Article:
Christ stands apart from all other options in that while others claim to represent God, only Jesus claimed to be God Incarnate. He then went on to prove His claim to deity by dying and coming back to life (Matt 12:40; Lk 24:25-27). Not only did He validate His claims, but He also validated His Message of loving others as one loves himself and any one of a number of virtuous tenants that benefit society.
However you choose to process all of this spiritually is your choice, but from a purely empirical standpoint, you have an enormous amount of evidence to consider as far as that which substantiates the claim that the more like Christ a person strives to be, the more amicable, the more productive and the more beneficial to others that person becomes.
Again, there’s a huge difference between “religion” and true Christianity. You’re no more a Christian by walking into a church than you are a hamburger by walking into McDonalds. Jesus used the illustration of a fruit tree in that you could tell the kind of tree it was based on the fruit it yielded (Lk 6:43-45). And while your outward behavior is important, the Ultimate Litmus Test for your belonging to Christ is whether or not His Spirit lives in you (Rom 8:37). You can “pose” all day long, but what’s contributed more to the notion that “religion” is detrimental to society are the actions of those who’ve proclaimed Christ while simultaneously prosecuted an agenda that had absolutely nothing to do with the Gospel, let alone the Person of Jesus Christ.
Compare what’s out there, but when you compare ensure that you’re looking at Christ Himself and not those who claim to represent Him, yet champion nothing and no one other than themselves.
To maintain the idea that the whole of life can be explained and processed according to a purely humanistic point of view is to mandate the inclusion of imaginary numbers and theoretical values.6 In addition, you have to maintain an illogical tenacity when it comes to overlooking the state of man that is in place whenever God and the Absolutes He brings to the table is dismissed in favor of a humanistic worldview. At that point, justice and morality give way to whims, moods and trends. Without a transcendent Absolute, everything is relative, nothing has value and any defense of such an approach is easily dismantled by saying “That may work for you, but that’s not the way I see it.” Without a bottom line, every assessment is valid and nothing is neither right nor wrong.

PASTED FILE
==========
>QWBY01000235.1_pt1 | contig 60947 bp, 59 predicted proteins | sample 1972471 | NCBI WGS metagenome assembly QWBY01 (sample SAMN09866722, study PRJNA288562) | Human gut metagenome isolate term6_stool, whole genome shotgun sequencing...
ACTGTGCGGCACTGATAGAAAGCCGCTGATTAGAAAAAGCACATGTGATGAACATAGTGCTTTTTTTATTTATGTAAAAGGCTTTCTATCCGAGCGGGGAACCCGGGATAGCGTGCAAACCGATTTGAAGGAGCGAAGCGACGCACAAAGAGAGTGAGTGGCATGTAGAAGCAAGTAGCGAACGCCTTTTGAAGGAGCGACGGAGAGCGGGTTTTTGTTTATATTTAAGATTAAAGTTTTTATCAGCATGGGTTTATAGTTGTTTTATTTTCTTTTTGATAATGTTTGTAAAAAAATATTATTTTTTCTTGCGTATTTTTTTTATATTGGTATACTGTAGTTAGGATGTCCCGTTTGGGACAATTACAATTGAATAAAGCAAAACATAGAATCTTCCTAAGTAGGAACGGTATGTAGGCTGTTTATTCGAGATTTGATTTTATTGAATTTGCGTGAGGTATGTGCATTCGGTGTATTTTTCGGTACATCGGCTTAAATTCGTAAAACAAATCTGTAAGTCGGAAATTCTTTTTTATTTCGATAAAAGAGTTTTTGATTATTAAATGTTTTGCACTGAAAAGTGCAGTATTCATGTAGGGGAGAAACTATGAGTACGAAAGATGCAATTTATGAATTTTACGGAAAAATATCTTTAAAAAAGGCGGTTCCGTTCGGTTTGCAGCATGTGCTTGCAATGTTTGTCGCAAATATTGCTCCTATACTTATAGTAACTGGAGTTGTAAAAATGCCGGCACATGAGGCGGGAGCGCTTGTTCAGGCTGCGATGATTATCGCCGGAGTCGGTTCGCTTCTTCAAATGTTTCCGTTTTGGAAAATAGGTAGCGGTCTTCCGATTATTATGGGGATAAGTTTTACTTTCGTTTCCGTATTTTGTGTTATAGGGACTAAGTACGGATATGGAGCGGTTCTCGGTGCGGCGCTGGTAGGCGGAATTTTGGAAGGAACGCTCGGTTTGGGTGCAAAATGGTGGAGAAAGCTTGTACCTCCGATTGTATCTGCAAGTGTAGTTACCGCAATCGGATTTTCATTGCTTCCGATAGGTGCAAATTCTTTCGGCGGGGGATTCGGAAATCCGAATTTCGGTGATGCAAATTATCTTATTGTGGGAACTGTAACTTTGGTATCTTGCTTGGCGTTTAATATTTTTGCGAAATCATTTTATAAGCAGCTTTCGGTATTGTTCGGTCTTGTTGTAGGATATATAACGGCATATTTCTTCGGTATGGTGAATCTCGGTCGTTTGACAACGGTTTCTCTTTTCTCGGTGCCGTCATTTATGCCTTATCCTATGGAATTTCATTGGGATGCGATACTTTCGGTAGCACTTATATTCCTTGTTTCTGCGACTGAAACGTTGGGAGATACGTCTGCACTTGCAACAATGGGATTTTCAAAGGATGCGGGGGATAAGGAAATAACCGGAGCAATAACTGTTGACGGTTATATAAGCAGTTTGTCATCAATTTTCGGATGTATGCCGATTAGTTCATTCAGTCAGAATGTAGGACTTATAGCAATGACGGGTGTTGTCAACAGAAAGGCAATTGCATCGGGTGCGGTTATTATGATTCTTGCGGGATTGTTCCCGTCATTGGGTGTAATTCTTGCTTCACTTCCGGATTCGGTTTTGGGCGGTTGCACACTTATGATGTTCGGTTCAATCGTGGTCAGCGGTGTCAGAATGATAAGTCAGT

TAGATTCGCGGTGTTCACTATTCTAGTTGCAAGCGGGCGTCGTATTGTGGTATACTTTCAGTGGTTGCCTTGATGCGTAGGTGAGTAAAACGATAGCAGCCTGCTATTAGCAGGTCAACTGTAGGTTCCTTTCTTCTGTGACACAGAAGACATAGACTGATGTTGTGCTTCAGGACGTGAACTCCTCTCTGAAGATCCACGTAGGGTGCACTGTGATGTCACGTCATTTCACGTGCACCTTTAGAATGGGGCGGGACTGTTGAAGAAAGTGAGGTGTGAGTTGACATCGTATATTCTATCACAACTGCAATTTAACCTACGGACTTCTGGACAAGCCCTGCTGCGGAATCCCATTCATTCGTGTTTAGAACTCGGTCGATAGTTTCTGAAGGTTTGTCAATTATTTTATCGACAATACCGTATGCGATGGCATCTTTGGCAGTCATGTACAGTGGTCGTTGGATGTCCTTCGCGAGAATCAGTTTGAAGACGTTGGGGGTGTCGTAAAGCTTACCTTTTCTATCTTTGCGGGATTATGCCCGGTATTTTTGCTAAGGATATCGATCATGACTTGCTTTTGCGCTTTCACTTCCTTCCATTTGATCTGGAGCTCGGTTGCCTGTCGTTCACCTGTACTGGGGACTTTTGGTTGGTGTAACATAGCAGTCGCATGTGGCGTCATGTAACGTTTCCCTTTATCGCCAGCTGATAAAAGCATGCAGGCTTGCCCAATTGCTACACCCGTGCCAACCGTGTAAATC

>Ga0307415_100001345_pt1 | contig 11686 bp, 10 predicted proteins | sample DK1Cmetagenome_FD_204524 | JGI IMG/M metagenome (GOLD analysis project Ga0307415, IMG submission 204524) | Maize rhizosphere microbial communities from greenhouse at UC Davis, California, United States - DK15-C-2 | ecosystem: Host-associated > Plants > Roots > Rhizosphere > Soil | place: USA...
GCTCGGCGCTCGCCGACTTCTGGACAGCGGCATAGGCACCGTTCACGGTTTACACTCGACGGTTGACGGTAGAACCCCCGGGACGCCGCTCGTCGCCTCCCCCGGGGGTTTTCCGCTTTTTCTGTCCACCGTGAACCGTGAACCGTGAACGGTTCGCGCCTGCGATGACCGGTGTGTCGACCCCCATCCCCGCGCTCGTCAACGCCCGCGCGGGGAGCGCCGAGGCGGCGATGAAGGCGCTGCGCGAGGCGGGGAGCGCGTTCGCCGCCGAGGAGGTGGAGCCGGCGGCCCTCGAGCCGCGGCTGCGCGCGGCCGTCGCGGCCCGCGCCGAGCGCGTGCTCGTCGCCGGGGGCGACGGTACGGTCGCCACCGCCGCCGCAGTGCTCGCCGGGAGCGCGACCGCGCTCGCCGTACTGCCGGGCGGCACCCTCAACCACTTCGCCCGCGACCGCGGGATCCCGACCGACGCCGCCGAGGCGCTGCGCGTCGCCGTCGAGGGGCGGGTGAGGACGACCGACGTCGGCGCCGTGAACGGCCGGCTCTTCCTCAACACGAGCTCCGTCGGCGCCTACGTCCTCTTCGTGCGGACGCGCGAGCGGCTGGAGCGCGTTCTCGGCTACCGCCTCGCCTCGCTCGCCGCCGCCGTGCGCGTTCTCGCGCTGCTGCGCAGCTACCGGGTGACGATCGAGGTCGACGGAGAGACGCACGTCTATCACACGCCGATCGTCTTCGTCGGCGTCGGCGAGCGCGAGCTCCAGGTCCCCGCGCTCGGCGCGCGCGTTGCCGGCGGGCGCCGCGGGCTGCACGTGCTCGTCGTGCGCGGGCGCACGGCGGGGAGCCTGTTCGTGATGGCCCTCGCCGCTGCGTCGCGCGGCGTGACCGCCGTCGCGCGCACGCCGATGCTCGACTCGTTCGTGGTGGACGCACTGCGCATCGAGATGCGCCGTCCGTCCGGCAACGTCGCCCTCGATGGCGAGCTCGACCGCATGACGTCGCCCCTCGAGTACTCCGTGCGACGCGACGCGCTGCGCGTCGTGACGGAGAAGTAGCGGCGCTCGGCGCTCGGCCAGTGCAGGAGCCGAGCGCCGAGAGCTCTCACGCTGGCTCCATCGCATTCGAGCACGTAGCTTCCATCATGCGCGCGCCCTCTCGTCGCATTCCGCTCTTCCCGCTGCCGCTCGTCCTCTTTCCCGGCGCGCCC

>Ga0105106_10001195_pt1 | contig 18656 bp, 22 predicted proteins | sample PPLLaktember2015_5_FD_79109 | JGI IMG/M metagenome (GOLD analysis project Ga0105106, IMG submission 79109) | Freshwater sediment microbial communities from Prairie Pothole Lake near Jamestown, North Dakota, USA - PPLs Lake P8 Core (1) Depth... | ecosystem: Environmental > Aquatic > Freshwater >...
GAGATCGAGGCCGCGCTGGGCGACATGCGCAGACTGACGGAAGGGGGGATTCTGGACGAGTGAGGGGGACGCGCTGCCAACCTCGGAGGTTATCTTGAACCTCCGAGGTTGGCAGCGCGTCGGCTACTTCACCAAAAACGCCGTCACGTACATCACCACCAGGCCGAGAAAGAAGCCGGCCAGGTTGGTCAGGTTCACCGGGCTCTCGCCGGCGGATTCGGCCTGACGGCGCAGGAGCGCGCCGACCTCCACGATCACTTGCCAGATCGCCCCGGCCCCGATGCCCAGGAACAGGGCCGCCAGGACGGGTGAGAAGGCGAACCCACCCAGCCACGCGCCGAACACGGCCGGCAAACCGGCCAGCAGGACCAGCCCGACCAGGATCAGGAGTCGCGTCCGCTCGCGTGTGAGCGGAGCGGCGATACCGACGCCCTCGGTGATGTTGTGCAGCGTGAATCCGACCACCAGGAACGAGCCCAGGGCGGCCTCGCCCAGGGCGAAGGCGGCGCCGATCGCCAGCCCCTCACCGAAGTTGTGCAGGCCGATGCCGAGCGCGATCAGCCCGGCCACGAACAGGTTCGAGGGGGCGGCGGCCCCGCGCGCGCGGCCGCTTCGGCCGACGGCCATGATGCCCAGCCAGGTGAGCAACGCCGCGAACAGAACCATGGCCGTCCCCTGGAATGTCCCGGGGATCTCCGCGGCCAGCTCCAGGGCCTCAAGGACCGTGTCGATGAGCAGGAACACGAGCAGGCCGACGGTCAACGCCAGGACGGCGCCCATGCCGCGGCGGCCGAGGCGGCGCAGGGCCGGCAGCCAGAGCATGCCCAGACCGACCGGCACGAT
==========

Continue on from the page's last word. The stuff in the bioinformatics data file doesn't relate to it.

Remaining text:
“Christ’s Mass” – a church service set aside to commemorate the arrival of the Messiah. If something as pure and noble as the foundation upon which Christmas is built can somehow be twisted into a reason to be crass, you’ve got a substantial weight bearing down on you. In the words of Marley, it is a “ponderous chain.”7
The good news is that it’s a choice and like Scrooge chose to adopt a more spiritually mature perspective, you have the same option. Nobody just all of a sudden determines to loathe the cross. Somewhere, somehow you got damaged and your outlook now is tainted by a bad experience that has left a collection of profound scars. But there’s One Who has more scars than you and He’s earned the right to be heard over the din of those who’ve misrepresented Him.
Listen to Him and God bless us, everyone!
1. “Goodreads”, “Christmas Carol Quotes”, https://www.goodreads.com/work/quotes/3097440-a-christmas-carol, accessed December 25, 2014
3. “Wikipedia”, “Alexios I Kommenos”, http://en.wikipedia.org/wiki/Alexios_I_Komnenos, accessed December 26, 2014
4. “Essential Histories: The Crusades”, David Nicolle, Osprey Publishing, Oxford, UK 2001, p13
5. “Wikipedia”, “How Should We Then Live”, http://en.wikipedia.org/wiki/How_Should_We_Then_Live%3F, accessed December 28, 2014
6. “The Case for a Creator”, Lee Strobel, Zondervan, Grand Rapids, MI, 2004, p101
7. “You are fettered,” said Scrooge, trembling. “Tell me why?” “I wear the chain I forged in life,” replied the Ghost. “I made it link by link, and yard by yard; I girded it on of my own free will, and of my own free will I wore it. Is its pattern strange to you?” Scrooge trembled more and more. “Or would you know,” pursued the Ghost, “the weight and length of the strong coil you bear yourself? It was full as heavy and as long as this, seven Christmas Eves ago. You have laboured on it, since. It is a ponderous chain!” (“A Christmas Carol,” http://www.stormfax.com/1dickens.htm, accessed December 8, 2010)